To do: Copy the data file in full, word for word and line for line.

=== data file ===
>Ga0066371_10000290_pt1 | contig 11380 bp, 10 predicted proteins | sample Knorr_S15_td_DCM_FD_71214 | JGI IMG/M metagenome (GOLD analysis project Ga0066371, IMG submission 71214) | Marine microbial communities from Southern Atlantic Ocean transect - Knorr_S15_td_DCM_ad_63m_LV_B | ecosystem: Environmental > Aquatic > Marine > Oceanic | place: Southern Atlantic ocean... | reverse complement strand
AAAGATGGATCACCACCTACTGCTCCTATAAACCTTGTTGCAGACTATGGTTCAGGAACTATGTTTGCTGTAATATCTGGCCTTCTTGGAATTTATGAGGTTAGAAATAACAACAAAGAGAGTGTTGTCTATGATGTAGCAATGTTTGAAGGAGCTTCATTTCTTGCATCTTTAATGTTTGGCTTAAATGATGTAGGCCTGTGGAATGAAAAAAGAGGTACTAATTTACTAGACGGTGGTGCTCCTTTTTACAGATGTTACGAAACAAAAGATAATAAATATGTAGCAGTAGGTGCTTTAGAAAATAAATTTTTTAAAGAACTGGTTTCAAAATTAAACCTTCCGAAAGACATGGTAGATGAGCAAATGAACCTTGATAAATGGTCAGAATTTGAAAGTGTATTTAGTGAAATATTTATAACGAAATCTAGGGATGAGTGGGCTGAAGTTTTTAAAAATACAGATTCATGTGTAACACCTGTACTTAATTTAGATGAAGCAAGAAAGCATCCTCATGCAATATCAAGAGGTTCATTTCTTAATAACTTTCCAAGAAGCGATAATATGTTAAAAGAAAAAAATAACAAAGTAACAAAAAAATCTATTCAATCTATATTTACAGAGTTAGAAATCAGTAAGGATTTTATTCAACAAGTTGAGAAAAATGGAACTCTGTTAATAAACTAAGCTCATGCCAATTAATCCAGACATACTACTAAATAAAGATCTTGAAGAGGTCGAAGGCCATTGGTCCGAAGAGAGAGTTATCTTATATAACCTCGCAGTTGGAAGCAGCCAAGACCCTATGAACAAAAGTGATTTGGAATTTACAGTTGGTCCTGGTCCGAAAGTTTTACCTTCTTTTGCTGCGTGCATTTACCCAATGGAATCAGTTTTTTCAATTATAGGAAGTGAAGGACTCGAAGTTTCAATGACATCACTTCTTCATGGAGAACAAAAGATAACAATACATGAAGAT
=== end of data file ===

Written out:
>Ga0066371_10000290_pt1 | contig 11380 bp, 10 predicted proteins | sample Knorr_S15_td_DCM_FD_71214 | JGI IMG/M metagenome (GOLD analysis project Ga0066371, IMG submission 71214) | Marine microbial communities from Southern Atlantic Ocean transect - Knorr_S15_td_DCM_ad_63m_LV_B | ecosystem: Environmental > Aquatic > Marine > Oceanic | place: Southern Atlantic ocean... | reverse complement strand
AAAGATGGATCACCACCTACTGCTCCTATAAACCTTGTTGCAGACTATGGTTCAGGAACTATGTTTGCTGTAATATCTGGCCTTCTTGGAATTTATGAGGTTAGAAATAACAACAAAGAGAGTGTTGTCTATGATGTAGCAATGTTTGAAGGAGCTTCATTTCTTGCATCTTTAATGTTTGGCTTAAATGATGTAGGCCTGTGGAATGAAAAAAGAGGTACTAATTTACTAGACGGTGGTGCTCCTTTTTACAGATGTTACGAAACAAAAGATAATAAATATGTAGCAGTAGGTGCTTTAGAAAATAAATTTTTTAAAGAACTGGTTTCAAAATTAAACCTTCCGAAAGACATGGTAGATGAGCAAATGAACCTTGATAAATGGTCAGAATTTGAAAGTGTATTTAGTGAAATATTTATAACGAAATCTAGGGATGAGTGGGCTGAAGTTTTTAAAAATACAGATTCATGTGTAACACCTGTACTTAATTTAGATGAAGCAAGAAAGCATCCTCATGCAATATCAAGAGGTTCATTTCTTAATAACTTTCCAAGAAGCGATAATATGTTAAAAGAAAAAAATAACAAAGTAACAAAAAAATCTATTCAATCTATATTTACAGAGTTAGAAATCAGTAAGGATTTTATTCAACAAGTTGAGAAAAATGGAACTCTGTTAATAAACTAAGCTCATGCCAATTAATCCAGACATACTACTAAATAAAGATCTTGAAGAGGTCGAAGGCCATTGGTCCGAAGAGAGAGTTATCTTATATAACCTCGCAGTTGGAAGCAGCCAAGACCCTATGAACAAAAGTGATTTGGAATTTACAGTTGGTCCTGGTCCGAAAGTTTTACCTTCTTTTGCTGCGTGCATTTACCCAATGGAATCAGTTTTTTCAATTATAGGAAGTGAAGGACTCGAAGTTTCAATGACATCACTTCTTCATGGAGAACAAAAGATAACAATACATGAAGAT